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What more do frat boys love than alcohol, partying, and just acting stupid? Here are some gifts that help fulfill all of those needs for the frat boy in your life!

1. Beer holster belt

Whats better than one beer? Six beers! This fashionable camouflage accessory can be used for tailgates, beach days, formals and everything in between.

Price: $8.49

2. Phone juul holder 

You know those cardholders everyone sticks on the back of their phones? Well, now a Juul holder for your phone is on the market! This will save your favorite frat boy from ever again losing his Juul!

Price: $10.98

3. Animal house poster 

This Animal House poster is a classic staple for any frat boy. This poster will compliment any frat house decor or lack thereof.

Price: $1.95

4. The American Fraternity book

Does the frat boy in your life need a good read for Thanksgiving or winter break? Look no farther, this will certainly keep his attention and give him a history lesson on American fraternity heritage and tradition.

Price: $28.46

5. Beer pong socks 

These snazzy socks featuring beer pong will be loved by any frat boy. As for the way to any frat boy's heart may, in fact, be beer pong.

Price: $12.00

6. Condom case

This condom carrying case will not only protect condoms from damage but also make frat boys more inclined to practice safe sex, which is a win-win situation!

Price: $9.99

7. Frat house candle

Ahhh yes, who does not like the smell of stale beer in a dark, musty frat house basement? Frat boys can make their apartment or bedroom back home smell like their favorite place with the help of this candle.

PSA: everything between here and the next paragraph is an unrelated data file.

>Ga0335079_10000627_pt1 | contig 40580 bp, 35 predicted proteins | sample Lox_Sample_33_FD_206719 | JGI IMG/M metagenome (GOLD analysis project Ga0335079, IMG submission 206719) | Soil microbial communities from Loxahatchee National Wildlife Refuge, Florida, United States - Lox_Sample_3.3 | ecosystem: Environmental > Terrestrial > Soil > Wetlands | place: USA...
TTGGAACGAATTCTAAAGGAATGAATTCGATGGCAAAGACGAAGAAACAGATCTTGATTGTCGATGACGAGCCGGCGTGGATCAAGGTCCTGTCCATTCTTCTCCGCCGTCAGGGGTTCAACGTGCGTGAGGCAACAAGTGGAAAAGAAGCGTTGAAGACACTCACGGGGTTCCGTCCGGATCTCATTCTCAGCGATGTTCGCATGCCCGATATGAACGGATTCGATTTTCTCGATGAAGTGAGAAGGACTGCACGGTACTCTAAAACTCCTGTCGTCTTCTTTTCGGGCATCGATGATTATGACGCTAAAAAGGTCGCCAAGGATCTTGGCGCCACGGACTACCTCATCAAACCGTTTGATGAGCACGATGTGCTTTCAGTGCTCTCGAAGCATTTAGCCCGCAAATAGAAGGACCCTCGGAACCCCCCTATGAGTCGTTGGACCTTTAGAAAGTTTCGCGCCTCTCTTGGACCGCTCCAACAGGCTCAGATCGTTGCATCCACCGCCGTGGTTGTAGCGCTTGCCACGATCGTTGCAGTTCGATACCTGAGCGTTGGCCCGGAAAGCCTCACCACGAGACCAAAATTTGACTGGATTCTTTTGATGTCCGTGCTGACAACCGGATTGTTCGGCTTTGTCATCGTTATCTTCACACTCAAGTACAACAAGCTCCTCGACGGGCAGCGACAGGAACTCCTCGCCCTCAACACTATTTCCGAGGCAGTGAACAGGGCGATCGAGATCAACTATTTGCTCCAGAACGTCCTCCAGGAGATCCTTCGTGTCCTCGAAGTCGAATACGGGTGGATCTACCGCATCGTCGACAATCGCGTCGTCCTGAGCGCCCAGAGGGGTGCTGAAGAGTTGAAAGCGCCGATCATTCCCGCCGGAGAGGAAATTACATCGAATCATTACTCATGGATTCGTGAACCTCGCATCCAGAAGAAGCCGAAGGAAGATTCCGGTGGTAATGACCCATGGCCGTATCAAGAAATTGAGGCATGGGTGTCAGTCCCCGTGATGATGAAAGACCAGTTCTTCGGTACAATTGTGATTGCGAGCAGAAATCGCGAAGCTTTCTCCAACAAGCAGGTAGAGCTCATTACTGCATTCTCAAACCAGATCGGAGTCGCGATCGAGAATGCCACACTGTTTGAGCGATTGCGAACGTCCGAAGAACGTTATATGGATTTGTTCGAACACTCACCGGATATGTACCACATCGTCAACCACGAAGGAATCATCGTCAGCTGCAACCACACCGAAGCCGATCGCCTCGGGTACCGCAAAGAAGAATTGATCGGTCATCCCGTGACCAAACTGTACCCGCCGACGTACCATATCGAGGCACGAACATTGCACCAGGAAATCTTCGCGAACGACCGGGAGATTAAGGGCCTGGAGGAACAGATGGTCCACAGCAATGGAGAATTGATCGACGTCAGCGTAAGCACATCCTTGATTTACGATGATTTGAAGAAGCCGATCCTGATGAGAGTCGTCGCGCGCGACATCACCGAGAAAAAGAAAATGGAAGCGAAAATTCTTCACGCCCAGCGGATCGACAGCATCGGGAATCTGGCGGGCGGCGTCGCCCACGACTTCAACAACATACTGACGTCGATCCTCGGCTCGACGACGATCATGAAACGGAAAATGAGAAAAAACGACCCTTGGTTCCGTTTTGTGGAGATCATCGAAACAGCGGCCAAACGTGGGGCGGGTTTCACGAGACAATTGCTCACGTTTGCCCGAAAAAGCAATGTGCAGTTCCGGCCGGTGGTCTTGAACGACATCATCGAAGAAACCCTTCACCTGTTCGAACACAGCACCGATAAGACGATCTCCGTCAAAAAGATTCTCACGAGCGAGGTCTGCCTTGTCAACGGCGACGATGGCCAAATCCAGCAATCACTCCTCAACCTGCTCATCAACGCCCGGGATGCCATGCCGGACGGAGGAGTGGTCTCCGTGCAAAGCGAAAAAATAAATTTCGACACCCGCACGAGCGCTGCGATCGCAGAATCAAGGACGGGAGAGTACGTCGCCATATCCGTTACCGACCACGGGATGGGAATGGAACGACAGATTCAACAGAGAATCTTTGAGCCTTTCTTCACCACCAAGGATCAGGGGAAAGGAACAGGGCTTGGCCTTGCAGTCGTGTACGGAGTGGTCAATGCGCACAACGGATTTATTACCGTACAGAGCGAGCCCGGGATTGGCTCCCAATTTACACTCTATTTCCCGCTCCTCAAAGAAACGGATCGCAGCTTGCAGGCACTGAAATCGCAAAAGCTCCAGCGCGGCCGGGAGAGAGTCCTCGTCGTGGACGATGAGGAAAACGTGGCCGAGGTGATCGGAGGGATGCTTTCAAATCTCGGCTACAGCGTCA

Price: $16.99

8. "Frat" sticker

Frat boys always need to make sure everyone around them knows just how "fratty" they are. This versatile stick can go on a laptop, car, water bottle, or practically anywhere their little hearts desire.

Price: $6.50

9. Natty Light t-shirt 

Even I will admit that this shirt is pretty cool. The frat boy in your life will wear this shirt at every possible moment, it is just that cool!

Price: $38.76-$41.11

10. Natty light fanny pack 

This fanny pack can absolutely be rocked by any frat boy. The built-in koozie adds a nice touch.

Price: $21.85

11. Bud Light Neon Beer Sign 

A neon beer sign will be the perfect addition to any frat boys bedroom.

Price: $79.99

12. Beer Opener

Although most frat boys' go to beers come in cans, this bottle opener will be useful for those special occasions when they buy nicer bottled beers.

Price: $7.99

13. Frat House Dr. Sign

Price: $13.99

Forget stealing random street signs, with this gift frat boys no longer have to do so.

14. Beer Lights 

Lights are an essential for any party and these will surely light up even the lamest parties.

Price: $17.19

Please note that prices are accurate and items in stock as of the time of publication. As an Amazon Associate, Odyssey may earn a portion of qualifying sales.

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Growing Up Is Realizing You Have More In Common With 'The Bad Guy'

The positive and negative aspects of self-discovery and self-acceptance.